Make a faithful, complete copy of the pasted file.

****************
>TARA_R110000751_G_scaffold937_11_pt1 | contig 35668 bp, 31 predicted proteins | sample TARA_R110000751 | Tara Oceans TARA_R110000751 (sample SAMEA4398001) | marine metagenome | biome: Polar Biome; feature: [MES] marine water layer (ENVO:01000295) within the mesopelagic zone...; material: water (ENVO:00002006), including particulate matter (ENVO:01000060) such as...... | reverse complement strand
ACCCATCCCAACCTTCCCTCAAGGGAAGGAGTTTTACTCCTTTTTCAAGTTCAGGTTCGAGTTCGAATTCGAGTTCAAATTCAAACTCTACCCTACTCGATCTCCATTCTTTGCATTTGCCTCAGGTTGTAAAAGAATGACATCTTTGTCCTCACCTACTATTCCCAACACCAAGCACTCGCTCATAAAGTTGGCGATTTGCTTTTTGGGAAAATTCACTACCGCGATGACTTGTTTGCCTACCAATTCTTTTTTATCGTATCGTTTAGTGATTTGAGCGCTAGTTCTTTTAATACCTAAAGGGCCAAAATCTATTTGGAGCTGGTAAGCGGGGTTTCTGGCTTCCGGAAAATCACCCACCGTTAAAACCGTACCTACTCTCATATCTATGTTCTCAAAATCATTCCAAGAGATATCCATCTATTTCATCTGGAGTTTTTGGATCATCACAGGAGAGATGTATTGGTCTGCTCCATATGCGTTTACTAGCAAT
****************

>TARA_R110000751_G_scaffold937_11_pt1 | contig 35668 bp, 31 predicted proteins | sample TARA_R110000751 | Tara Oceans TARA_R110000751 (sample SAMEA4398001) | marine metagenome | biome: Polar Biome; feature: [MES] marine water layer (ENVO:01000295) within the mesopelagic zone...; material: water (ENVO:00002006), including particulate matter (ENVO:01000060) such as...... | reverse complement strand
ACCCATCCCAACCTTCCCTCAAGGGAAGGAGTTTTACTCCTTTTTCAAGTTCAGGTTCGAGTTCGAATTCGAGTTCAAATTCAAACTCTACCCTACTCGATCTCCATTCTTTGCATTTGCCTCAGGTTGTAAAAGAATGACATCTTTGTCCTCACCTACTATTCCCAACACCAAGCACTCGCTCATAAAGTTGGCGATTTGCTTTTTGGGAAAATTCACTACCGCGATGACTTGTTTGCCTACCAATTCTTTTTTATCGTATCGTTTAGTGATTTGAGCGCTAGTTCTTTTAATACCTAAAGGGCCAAAATCTATTTGGAGCTGGTAAGCGGGGTTTCTGGCTTCCGGAAAATCACCCACCGTTAAAACCGTACCTACTCTCATATCTATGTTCTCAAAATCATTCCAAGAGATATCCATCTATTTCATCTGGAGTTTTTGGATCATCACAGGAGAGATGTATTGGTCTGCTCCATATGCGTTTACTAGCAAT